Washington Post: Columnists Explore Reverse Mortgage Alternatives

For borrowers inclined to seek reverse mortgage alternatives, shared equity investments may provide a path forward when aiming to avoid traditional equity tapping methods such as selling the home and moving to a new one. However, for borrowers with enough equity to benefit from a reverse mortgage, it still serves as a viable option for those seeking to add to cash flow in retirement. This is according to nationally-syndicated columnists Ilyce Glink and Samuel J. Tamkin in a column published at the Washington Post.

“Reverse mortgages have been around for more than 20 years. The concept is enticing: If you’re over age 62 and you have equity in your home, there are a number of lenders who will give you a loan for a certain percentage of available equity (often up to 85%, but sometimes quite a bit less),” the Washington Post column reads. “The loan provides you with cash and no requirement to repay the loan until the home is sold or the owners pass away.”

However, if for some reason a reverse mortgage either does not work out or isn’t an appropriate option for a particular borrower, alternative options – including both traditional and non-traditional varieties – exist for seniors to bolster cash flow in retirement.

“It sounds like you needed cash, maybe didn’t qualify for a home equity line of credit and turned to a reverse mortgage as a way to secure the funds you required,” the duo explains to the WaPo reader who posed a question about their own reverse mortgage. “The problem is the one you now face: You had a home without much in the way of equity, took what you could, and now have run through the cash and are out of options to get more.”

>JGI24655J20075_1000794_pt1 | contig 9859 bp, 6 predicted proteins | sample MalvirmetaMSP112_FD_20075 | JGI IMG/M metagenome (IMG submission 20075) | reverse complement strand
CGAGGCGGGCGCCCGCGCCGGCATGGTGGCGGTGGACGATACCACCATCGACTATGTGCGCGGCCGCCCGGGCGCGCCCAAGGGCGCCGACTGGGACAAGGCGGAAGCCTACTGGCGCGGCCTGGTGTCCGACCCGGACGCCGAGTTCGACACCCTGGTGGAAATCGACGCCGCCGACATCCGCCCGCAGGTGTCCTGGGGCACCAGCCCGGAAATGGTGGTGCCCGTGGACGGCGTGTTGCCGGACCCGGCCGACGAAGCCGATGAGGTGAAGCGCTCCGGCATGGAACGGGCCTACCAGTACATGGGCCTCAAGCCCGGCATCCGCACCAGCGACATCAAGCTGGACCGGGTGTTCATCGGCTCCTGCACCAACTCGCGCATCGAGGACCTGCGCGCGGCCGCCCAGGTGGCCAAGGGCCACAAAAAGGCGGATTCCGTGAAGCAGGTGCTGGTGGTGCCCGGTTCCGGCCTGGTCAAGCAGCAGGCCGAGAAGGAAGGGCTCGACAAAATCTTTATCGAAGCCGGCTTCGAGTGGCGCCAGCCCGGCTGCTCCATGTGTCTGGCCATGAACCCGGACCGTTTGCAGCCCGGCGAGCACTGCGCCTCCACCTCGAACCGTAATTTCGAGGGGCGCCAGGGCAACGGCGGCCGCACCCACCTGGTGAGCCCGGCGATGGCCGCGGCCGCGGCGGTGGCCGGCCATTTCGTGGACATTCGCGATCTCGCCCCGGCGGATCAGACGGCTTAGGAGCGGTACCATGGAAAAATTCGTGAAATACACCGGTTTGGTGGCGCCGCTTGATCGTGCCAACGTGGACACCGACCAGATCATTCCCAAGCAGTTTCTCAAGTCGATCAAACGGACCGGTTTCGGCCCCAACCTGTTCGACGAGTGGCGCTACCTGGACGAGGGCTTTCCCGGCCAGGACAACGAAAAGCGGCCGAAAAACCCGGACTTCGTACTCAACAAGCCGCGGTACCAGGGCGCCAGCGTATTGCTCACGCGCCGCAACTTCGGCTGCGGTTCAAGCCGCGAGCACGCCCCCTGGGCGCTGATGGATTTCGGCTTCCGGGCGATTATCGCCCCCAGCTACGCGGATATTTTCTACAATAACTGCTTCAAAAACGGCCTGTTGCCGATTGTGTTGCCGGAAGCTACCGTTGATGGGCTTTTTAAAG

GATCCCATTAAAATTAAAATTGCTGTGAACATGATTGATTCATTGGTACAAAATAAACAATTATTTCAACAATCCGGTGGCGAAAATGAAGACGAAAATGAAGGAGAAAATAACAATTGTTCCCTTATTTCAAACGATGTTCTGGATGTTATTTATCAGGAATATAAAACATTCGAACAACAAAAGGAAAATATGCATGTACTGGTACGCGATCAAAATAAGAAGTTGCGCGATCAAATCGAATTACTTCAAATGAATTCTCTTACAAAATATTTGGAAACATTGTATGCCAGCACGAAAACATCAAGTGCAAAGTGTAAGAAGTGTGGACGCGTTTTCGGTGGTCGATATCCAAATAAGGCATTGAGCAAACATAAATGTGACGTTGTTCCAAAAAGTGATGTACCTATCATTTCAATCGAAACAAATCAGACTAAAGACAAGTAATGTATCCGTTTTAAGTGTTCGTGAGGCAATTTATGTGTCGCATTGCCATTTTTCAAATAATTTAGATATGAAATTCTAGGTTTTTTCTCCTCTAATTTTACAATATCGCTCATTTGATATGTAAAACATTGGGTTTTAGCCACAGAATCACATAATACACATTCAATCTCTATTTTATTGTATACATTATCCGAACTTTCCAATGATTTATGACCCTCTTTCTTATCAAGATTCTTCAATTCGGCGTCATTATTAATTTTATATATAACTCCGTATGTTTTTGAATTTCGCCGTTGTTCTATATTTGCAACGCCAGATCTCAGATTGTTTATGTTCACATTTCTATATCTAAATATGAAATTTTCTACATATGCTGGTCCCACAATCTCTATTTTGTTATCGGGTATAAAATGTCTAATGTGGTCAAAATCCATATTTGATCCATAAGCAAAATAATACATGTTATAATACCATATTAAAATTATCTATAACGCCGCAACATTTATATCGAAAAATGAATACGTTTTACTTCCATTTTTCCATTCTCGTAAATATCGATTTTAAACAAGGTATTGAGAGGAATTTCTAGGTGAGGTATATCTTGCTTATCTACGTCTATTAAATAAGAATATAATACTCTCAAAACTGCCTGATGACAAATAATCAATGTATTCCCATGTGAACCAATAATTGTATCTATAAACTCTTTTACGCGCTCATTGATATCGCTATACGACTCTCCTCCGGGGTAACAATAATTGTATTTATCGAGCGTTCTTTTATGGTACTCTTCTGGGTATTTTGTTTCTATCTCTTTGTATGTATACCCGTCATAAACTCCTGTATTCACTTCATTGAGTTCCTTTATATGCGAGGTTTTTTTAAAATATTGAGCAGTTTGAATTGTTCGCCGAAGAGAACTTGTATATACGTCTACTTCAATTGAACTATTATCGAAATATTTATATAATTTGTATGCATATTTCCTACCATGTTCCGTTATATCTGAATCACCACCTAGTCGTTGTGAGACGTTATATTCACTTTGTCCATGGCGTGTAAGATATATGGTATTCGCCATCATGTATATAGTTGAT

The most common recommendation the pair gives to such situated people is to sell the home, the simplest and most direct way to access the value built up in the home but which requires the person to leave the home behind.

“A lot of times, seniors balk at moving,” the pair writes. “It’s a lot of physical and emotional work to go through and toss years (or decades) of accumulated stuff, or they simply can’t fathom the idea of fixing up the property to sell the home quickly. Staging a home isn’t simple, especially if the home in question hasn’t been updated in a long time, which often happens when homeowners are short of funds.”

However, new alternatives worth exploration for such situated seniors could be shared equity investment products, the pair says.

“Hometap, for example, makes an investment in the property in exchange for taking an equity stake in your home. Currently offered in 15 states, the company takes an ownership stake in the property, making a bet against the future value of your home,” the pair writes. “This product works like a shared appreciation mortgage: You get the cash today, don’t have to repay anything and then when you sell, the company gets the value of its stake from the proceeds. If the home has gone up in value, it gets a little extra. If it goes down in value, it gets less.”

Late last year at an event hosted by RMD, Jeffrey Glass, CEO of Hometap described the relationship his organization has with the reverse mortgage industry as potentially complementary as opposed to directly competitive.

“[Ours] is quite an adjacent product. The way I think about it is while they share a very similar, high-level goal of helping a homeowner see cash without having to make monthly payments, home equity investments are really quite different,” Glass says. “I think it’s important to understand that typically, it’s a lump sum payment that happens upfront. There’s no interest rate. And in fact, the ultimate settlement with the company is based on the future value of the home.”

Read the column at the Washington Post.

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